Page 3 - Physical Look - Inside
With the left side panel removed, we can see that the Thermaltake Element G definitely has enough room for components to be installed easily. This is considering that it is a relatively small mid-tower case as aforementioned in comparison to various others on the market today.
Starting from the bottom, we can see that as mentioned before, the Element G features a bottom mounted power supply bay. Thermaltake has added risers such that your power supply is not just touching the bottom of the case; there is room for air to enter from the bottom should your power supply have a fan on the bottom (such as my Corsair HX520). The power supply compartment is also divided by a removable metal piece held in place by two thumb screws. We will talk more about this in just a moment.
The motherboard tray itself is not removable, but it does have numerous holes for cables to be routed behind the tray. This feature improves the overall look of the case itself as well as improving internal airflow to a certain extent.
As you can see, Thermaltake has included a cutout for motherboard backplates. For those using CPU heatsinks with specific backplates, take solace in the fact that with the Element G: There won't be a problem with having to remove your motherboard every time you have to swap backplates. Definitely a very nice touch for a gaming oriented case.
Here, we have the 3.5" internal drive cage. This case does not feature tool-less drive installation mechanism, nor does it include any vibration dampening features available on many other cases. What you have to do to install a hard drive is to put specially designed screws on the side of the drive (Two screws into the first and third holes on the right side; and two screws into the first and second holes on the left side). In a sense, since all the screws related to the installation of hard drives are of the thumbscrew variety, you could say that this is indeed a tool-free installation to an extent, albeit a different variation of it.
The power supply compartment is divided from the main component compartment via a large piece of metal held in place by two thumb screws. This piece serves two purposes: Firstly, it acts as a thermal barrier between the top (component) compartment, and the bottom (PSU) compartment. In theory, this works by keeping the hot air around the PSU at the bottom of the case, and the colder air used to cool your CPU, video card, RAM, and the such. Secondly, on the right side of this divider, there are actually two 2.5" drive bays. Particularly useful if you have SSDs -- this is useful as if you are using 2.5" drives, you won't have to use an adapter to install the SSD into the case. As an aside, the Element G does not have adapters for external 3.5" devices such as floppy disk drives or card readers, which would be a problem for some users.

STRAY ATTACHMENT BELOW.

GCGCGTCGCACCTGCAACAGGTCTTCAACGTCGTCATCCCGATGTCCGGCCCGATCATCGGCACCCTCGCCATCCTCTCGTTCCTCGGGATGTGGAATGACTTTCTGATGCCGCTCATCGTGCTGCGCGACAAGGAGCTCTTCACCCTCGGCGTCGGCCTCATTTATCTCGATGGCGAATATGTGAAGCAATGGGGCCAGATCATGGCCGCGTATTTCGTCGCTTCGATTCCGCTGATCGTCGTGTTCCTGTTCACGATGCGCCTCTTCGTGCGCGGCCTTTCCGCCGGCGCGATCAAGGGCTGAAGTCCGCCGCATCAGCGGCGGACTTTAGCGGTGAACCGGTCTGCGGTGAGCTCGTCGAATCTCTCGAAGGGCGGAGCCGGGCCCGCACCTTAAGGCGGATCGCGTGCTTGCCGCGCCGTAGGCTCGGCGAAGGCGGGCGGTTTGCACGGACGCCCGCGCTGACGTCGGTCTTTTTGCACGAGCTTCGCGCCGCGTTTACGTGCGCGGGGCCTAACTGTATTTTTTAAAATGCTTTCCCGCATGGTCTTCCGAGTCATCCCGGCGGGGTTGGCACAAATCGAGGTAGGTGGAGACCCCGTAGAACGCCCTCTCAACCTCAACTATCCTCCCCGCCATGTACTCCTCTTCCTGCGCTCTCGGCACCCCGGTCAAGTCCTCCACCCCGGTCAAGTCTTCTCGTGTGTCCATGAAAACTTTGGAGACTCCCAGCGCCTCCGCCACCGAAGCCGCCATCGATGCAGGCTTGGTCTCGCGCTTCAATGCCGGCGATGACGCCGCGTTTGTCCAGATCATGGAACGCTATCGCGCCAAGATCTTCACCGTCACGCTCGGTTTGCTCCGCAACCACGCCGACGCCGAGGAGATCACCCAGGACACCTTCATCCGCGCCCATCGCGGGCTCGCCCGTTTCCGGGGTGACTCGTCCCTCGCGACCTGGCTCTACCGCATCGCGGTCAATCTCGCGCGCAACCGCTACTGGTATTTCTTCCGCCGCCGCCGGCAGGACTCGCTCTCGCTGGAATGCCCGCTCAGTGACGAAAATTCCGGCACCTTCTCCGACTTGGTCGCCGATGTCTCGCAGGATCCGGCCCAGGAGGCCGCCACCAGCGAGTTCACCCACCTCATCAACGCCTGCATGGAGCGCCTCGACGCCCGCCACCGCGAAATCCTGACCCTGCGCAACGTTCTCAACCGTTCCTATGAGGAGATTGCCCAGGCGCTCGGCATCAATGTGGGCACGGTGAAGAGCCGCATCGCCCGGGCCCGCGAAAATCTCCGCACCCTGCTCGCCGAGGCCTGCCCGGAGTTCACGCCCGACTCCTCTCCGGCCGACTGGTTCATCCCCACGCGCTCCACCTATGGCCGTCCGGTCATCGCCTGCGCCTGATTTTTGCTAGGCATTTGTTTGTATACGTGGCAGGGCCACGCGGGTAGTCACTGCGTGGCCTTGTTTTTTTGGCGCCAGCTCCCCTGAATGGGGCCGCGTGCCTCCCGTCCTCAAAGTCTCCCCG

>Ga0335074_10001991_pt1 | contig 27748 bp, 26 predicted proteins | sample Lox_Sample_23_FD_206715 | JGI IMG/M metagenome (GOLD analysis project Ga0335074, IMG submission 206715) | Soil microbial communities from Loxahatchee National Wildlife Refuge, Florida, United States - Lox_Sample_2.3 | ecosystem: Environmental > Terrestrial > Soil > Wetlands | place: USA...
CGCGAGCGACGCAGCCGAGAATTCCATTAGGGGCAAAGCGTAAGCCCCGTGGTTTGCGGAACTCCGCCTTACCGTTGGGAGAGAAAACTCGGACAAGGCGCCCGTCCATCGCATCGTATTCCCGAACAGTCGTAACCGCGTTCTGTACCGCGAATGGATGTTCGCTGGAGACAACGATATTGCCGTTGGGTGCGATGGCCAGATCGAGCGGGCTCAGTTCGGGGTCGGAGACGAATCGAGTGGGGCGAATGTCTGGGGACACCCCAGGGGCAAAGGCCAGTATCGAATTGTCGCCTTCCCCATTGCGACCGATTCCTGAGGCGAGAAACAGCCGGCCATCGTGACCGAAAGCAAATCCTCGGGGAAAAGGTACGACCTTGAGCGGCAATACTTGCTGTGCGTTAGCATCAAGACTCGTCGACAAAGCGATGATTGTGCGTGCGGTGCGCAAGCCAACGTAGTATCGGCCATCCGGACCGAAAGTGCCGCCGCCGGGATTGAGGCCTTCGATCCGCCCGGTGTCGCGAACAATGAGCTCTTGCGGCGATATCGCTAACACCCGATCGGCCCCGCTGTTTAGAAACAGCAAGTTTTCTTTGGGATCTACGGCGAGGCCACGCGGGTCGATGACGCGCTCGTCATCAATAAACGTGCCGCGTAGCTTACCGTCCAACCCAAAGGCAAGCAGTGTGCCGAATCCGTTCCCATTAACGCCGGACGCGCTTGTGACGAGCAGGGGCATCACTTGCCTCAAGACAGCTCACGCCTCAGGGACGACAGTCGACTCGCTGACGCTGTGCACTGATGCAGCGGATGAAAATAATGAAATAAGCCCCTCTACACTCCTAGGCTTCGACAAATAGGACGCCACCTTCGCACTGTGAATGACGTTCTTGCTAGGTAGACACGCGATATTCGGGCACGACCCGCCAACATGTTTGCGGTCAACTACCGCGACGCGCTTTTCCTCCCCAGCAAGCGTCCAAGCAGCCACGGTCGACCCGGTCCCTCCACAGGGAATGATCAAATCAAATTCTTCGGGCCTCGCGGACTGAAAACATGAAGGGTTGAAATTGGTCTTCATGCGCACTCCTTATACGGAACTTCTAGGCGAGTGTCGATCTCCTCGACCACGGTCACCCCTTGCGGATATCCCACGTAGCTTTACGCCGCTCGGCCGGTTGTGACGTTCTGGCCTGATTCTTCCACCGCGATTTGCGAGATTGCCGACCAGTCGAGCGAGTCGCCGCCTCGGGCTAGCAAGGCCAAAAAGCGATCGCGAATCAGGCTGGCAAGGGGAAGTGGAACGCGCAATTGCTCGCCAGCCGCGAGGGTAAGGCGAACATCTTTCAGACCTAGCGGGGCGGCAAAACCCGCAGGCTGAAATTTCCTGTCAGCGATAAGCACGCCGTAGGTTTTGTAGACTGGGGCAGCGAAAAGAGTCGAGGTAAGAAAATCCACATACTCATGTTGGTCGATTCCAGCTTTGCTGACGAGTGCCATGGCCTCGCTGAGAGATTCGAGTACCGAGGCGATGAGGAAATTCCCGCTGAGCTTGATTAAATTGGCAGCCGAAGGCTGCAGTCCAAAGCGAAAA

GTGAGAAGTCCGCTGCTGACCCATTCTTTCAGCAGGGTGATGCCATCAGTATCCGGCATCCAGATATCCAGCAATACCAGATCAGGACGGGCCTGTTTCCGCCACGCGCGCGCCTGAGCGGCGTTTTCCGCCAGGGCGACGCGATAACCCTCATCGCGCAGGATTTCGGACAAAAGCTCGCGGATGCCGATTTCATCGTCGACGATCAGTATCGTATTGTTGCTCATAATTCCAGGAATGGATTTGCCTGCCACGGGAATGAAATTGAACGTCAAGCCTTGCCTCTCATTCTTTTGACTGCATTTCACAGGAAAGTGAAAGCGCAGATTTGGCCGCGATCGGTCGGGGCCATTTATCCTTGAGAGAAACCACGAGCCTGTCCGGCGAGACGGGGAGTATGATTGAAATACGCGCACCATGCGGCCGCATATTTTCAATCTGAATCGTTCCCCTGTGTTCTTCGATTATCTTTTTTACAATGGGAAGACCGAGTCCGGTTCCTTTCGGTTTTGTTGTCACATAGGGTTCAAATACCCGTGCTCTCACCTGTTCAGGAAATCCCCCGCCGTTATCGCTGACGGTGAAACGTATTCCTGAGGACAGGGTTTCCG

As mentioned several times earlier already, the Element G features a bottom mounted power supply. Here we can see in more details that the risers for PSUs with a 120 or 140mm bottom mounted fan. Furthermore, there is a mesh filter at the bottom of the case, so your PSU won't be inhaling all the dust from below the case.
Along the back of the motherboard tray, there are numerous holes for cables to be routed to the back of the case. What I found to be a major drawback though would be the lack of clips along the back of the motherboard tray, where cable ties could be used to fasten the cables routed along the back of the case.
Most of the fan cables have already been routed around the outside edge of the case for aesthetic purposes. I must give Thermaltake credit for this as I've seen many cases where the case fan cables are just left hanging on the inside of the case. As you can also see, the fan cables come sleeved, further adding to the visual appeal.
1. Introduction, Packaging
2. Physical Look - Outside
3. Physical Look - Inside
4. Installation and Conclusion